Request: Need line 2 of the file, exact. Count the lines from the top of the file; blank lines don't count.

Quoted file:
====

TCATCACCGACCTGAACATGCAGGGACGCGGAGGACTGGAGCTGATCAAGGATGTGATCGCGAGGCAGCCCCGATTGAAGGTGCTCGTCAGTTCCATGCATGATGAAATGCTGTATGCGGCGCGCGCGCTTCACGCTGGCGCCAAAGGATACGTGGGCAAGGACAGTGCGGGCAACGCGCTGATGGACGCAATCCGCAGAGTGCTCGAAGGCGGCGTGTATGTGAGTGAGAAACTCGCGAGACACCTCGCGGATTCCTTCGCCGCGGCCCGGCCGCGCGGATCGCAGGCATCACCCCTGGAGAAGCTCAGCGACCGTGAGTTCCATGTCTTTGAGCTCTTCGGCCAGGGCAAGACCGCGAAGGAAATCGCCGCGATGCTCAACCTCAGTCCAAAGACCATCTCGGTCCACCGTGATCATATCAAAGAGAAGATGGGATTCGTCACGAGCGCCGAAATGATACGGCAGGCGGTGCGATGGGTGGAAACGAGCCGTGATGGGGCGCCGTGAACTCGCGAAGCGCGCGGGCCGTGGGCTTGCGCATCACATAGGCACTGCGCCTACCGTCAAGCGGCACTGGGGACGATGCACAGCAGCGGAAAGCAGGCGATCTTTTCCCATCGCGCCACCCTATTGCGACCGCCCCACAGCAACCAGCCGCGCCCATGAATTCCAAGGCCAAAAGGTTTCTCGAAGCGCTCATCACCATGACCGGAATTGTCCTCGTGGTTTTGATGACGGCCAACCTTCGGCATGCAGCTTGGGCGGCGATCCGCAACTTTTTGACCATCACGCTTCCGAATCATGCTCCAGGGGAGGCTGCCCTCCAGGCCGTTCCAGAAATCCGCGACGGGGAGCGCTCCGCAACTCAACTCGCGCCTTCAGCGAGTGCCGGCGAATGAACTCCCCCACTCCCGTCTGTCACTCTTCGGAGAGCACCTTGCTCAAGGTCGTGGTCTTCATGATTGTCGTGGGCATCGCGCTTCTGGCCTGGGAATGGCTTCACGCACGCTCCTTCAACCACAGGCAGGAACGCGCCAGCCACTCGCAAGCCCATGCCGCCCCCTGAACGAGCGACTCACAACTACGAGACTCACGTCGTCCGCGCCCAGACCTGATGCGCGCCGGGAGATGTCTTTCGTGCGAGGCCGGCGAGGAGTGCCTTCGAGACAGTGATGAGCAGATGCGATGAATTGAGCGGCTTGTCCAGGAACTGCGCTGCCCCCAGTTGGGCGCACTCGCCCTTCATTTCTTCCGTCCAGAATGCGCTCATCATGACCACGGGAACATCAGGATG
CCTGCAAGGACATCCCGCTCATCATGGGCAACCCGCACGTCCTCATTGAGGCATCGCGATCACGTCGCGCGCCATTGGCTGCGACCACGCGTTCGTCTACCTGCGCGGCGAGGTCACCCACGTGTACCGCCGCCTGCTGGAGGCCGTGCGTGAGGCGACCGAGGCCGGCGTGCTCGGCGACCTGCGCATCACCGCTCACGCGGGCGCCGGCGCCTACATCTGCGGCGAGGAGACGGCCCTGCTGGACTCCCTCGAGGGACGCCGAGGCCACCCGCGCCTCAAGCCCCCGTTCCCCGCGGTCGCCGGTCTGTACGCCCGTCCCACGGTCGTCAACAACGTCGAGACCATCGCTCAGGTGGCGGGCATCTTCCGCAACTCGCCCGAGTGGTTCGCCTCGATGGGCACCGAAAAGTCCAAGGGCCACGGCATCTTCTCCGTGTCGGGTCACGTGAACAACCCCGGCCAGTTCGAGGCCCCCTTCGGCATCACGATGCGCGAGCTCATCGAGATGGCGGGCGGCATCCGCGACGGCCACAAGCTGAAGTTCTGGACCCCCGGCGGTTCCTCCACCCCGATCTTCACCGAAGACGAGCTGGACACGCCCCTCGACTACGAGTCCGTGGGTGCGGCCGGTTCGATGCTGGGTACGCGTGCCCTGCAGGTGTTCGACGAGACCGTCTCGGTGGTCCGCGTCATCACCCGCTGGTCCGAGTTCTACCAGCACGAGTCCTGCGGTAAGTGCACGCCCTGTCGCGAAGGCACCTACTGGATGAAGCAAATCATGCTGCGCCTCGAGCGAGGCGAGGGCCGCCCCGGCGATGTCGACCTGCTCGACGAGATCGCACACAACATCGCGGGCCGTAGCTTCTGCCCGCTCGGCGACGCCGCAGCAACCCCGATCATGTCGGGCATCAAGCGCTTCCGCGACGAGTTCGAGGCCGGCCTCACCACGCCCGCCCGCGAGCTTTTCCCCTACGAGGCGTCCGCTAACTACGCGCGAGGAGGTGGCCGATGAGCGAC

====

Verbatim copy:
CCTGCAAGGACATCCCGCTCATCATGGGCAACCCGCACGTCCTCATTGAGGCATCGCGATCACGTCGCGCGCCATTGGCTGCGACCACGCGTTCGTCTACCTGCGCGGCGAGGTCACCCACGTGTACCGCCGCCTGCTGGAGGCCGTGCGTGAGGCGACCGAGGCCGGCGTGCTCGGCGACCTGCGCATCACCGCTCACGCGGGCGCCGGCGCCTACATCTGCGGCGAGGAGACGGCCCTGCTGGACTCCCTCGAGGGACGCCGAGGCCACCCGCGCCTCAAGCCCCCGTTCCCCGCGGTCGCCGGTCTGTACGCCCGTCCCACGGTCGTCAACAACGTCGAGACCATCGCTCAGGTGGCGGGCATCTTCCGCAACTCGCCCGAGTGGTTCGCCTCGATGGGCACCGAAAAGTCCAAGGGCCACGGCATCTTCTCCGTGTCGGGTCACGTGAACAACCCCGGCCAGTTCGAGGCCCCCTTCGGCATCACGATGCGCGAGCTCATCGAGATGGCGGGCGGCATCCGCGACGGCCACAAGCTGAAGTTCTGGACCCCCGGCGGTTCCTCCACCCCGATCTTCACCGAAGACGAGCTGGACACGCCCCTCGACTACGAGTCCGTGGGTGCGGCCGGTTCGATGCTGGGTACGCGTGCCCTGCAGGTGTTCGACGAGACCGTCTCGGTGGTCCGCGTCATCACCCGCTGGTCCGAGTTCTACCAGCACGAGTCCTGCGGTAAGTGCACGCCCTGTCGCGAAGGCACCTACTGGATGAAGCAAATCATGCTGCGCCTCGAGCGAGGCGAGGGCCGCCCCGGCGATGTCGACCTGCTCGACGAGATCGCACACAACATCGCGGGCCGTAGCTTCTGCCCGCTCGGCGACGCCGCAGCAACCCCGATCATGTCGGGCATCAAGCGCTTCCGCGACGAGTTCGAGGCCGGCCTCACCACGCCCGCCCGCGAGCTTTTCCCCTACGAGGCGTCCGCTAACTACGCGCGAGGAGGTGGCCGATGAGCGAC